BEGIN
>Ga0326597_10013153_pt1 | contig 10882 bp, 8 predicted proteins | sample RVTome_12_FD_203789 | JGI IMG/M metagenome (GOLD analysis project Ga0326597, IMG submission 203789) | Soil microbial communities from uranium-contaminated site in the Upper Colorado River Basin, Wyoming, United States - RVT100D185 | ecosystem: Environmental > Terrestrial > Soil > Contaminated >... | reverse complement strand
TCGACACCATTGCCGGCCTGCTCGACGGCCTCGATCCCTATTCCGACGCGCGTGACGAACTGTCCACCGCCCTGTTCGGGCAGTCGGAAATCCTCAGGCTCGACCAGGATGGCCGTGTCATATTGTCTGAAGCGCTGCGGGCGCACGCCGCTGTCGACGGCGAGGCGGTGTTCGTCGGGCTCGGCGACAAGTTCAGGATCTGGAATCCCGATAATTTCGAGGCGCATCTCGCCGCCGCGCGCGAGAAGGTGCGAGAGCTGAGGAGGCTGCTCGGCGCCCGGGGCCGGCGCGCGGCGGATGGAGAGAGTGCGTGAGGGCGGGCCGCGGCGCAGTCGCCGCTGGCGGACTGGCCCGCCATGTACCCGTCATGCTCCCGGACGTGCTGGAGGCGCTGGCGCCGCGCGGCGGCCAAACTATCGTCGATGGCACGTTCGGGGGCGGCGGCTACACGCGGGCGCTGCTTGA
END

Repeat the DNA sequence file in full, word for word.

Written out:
>Ga0326597_10013153_pt1 | contig 10882 bp, 8 predicted proteins | sample RVTome_12_FD_203789 | JGI IMG/M metagenome (GOLD analysis project Ga0326597, IMG submission 203789) | Soil microbial communities from uranium-contaminated site in the Upper Colorado River Basin, Wyoming, United States - RVT100D185 | ecosystem: Environmental > Terrestrial > Soil > Contaminated >... | reverse complement strand
TCGACACCATTGCCGGCCTGCTCGACGGCCTCGATCCCTATTCCGACGCGCGTGACGAACTGTCCACCGCCCTGTTCGGGCAGTCGGAAATCCTCAGGCTCGACCAGGATGGCCGTGTCATATTGTCTGAAGCGCTGCGGGCGCACGCCGCTGTCGACGGCGAGGCGGTGTTCGTCGGGCTCGGCGACAAGTTCAGGATCTGGAATCCCGATAATTTCGAGGCGCATCTCGCCGCCGCGCGCGAGAAGGTGCGAGAGCTGAGGAGGCTGCTCGGCGCCCGGGGCCGGCGCGCGGCGGATGGAGAGAGTGCGTGAGGGCGGGCCGCGGCGCAGTCGCCGCTGGCGGACTGGCCCGCCATGTACCCGTCATGCTCCCGGACGTGCTGGAGGCGCTGGCGCCGCGCGGCGGCCAAACTATCGTCGATGGCACGTTCGGGGGCGGCGGCTACACGCGGGCGCTGCTTGA